Hey guys, quick SPOILER warning here. This is an in-depth look at the first issue of the four-part Last of Us comic American Dreams and I go into detail on some of the comic's content. I do this in the hopes that it'll paint a picture in your head and you'll be driven to find how the comic itself compares.
The first issue of The Last of Us' comic American Dreams by Dark Horse is now on shelves and I know what some of you are thinking. "The Last of Us has a comic?" Yes, yes it does. American Dreams is a four issue series introducing us to the post-pandemic world featured in the game and one of the protagonists of The Last of Us, Ellie. Drawn and written by the alarmingly talented Faith Erin Hicks and coscripted by Naughty Dog creative director Neil Druckman.
Now to explain the title of this impressions piece. It was rumored when The Last of Us was first announced that Ellen Page would be doing the voice acting and motion capture for Ellie. Ultimately that proved untrue, as Ben 10's Gwenny Tennyson, err... voice actor Ashley Johnson is taking on the role. Still, the stigma of Ellie not quit fitting in the setting has remained -- as if she was a device being used to make the player feel comfortable and grounded in an otherwise unfamiliar world.
Luckily, the first issue of American Dreams goes a long way to fix that, and it all starts with Faith's style. As we join Ellie, she's younger than the girl shown the The Last of Us' trailers, but more than that she's drawn in a way that create's disconnect between the character here and the character in. It's this small dissonance that allowed me to see the character in a new light. For me, American Dreams was a new beginning with The Last of Us -- and it may make all the difference.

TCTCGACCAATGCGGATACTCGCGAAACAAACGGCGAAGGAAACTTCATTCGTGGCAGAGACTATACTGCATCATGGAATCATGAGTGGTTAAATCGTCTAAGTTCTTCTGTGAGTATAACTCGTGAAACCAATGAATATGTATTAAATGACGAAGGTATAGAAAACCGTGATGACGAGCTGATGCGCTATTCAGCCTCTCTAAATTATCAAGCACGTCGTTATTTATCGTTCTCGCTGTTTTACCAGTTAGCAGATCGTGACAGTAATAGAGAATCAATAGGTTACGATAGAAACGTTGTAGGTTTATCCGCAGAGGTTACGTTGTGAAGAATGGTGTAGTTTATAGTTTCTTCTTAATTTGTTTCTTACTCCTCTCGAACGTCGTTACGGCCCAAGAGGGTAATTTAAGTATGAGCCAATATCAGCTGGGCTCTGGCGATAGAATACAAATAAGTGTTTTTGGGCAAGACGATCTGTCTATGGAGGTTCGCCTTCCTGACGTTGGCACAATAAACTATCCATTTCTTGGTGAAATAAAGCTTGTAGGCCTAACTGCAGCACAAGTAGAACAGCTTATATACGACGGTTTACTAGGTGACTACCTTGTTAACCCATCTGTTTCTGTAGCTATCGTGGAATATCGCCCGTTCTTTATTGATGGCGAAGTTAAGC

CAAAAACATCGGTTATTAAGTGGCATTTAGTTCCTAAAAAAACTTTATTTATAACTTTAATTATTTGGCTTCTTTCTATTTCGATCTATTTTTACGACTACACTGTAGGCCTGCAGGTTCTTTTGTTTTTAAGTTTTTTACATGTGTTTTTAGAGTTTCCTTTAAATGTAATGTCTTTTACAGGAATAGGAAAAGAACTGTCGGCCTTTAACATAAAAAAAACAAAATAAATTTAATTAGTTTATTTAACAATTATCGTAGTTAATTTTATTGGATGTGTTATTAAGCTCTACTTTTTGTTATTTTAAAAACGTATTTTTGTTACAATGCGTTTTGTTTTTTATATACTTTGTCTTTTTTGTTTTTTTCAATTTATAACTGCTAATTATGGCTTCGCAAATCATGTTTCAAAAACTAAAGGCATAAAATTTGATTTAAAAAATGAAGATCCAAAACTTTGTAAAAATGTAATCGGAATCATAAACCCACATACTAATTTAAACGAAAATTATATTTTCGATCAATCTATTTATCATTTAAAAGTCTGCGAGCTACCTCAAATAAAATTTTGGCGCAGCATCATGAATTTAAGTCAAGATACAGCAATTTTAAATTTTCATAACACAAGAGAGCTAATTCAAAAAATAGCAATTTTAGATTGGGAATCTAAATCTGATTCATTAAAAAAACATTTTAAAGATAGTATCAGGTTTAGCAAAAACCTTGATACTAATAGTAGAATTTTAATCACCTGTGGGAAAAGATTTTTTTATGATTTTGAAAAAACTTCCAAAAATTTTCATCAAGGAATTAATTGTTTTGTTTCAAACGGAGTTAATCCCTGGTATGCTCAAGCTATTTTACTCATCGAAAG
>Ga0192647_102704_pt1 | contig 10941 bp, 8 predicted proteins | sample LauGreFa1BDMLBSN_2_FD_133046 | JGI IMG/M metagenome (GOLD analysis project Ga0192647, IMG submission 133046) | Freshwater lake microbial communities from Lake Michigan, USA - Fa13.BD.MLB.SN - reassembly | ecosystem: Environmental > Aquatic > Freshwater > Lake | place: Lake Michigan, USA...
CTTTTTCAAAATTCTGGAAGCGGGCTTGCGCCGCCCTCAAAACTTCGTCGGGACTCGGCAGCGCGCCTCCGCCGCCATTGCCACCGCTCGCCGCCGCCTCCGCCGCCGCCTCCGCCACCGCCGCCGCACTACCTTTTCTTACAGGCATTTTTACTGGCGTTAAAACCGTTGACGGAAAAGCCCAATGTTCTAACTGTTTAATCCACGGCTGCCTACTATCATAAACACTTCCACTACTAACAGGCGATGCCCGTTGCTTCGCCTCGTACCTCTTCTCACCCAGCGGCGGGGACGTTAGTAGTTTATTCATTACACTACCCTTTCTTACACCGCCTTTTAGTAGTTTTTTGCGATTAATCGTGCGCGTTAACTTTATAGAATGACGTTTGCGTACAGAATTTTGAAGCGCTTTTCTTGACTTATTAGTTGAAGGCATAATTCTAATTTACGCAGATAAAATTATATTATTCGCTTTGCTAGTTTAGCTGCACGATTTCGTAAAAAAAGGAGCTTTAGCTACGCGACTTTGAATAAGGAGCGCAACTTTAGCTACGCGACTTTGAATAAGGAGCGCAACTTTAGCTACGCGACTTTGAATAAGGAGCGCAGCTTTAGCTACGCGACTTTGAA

From there it was on like Donkey Kong. Ellie's bus ride to her new military boarding school, which I had trouble discerning was just what school was anymore or a special school for trouble children in a post-pandemic world. Err, I digress, Ellie's bus ride was my favorite part of the book. This ordinary, every day event of taking the bus to school so quickly becomes horrifying. The look on her face as a man is "scanned" and found, we assume, to be infected is poignant. She's riding the bus to school and is forced to deal with the reality of the infection that has town apart the world. She steps off the bus, she says goodbye and turns her back to the one person in the world she seems to know and she walks into a new life. Well damn, I guess I'm hooked.
The rest of the issue seems to go out of its way to establish an array of subject material likely to be found in the game. Ellie is strong willed and can take care of herself, reinforcing the idea that she'll be a reliable companion who the protagonist of The Last of Us won't have to watch out for. There's the militia that runs the city, the infected outside the city's walls, and a third party -- The Fireflies -- which are a glorified group of rebels. Well, at least glorified by the children at Ellie's school. This backstory fill-in can at times feel forced, but a necessary evil, I suppose.
Then there's the establishment of the brutality of the world. Teased on those first pages with the soldiers scanning a passerby for the infection, it really hits home when Ellie has to wash a jeep as punishment for fighting. That single panel yet again strikes resoundingly with the setting. A jeep covered in blood, grafitti on the walls practically shouting an assortment of mixed emotions at allie -- curse words, cries for help, gibberish, "The End is Very F***** Nigh" -- and then Ellie standing there with a wash cloth. Small, strong, yet so clearly broken. Her cleaning of the jeep is almost violent.
Just as it feels like we're discovering a state of normalcy in American Dreams, Ellie escapes it and the issue ends. It's not even the first time in the issue, and I have a feeling it won't be the last. Is there even such a things as normalcy anymore? So this is who Ellie is, huh? She's nothing like Ellen Page after all.
The Last of Us: American Dreams #1 is currently on shelves or available online for $3.99. Issue #2 will be released May 29 for the same price.
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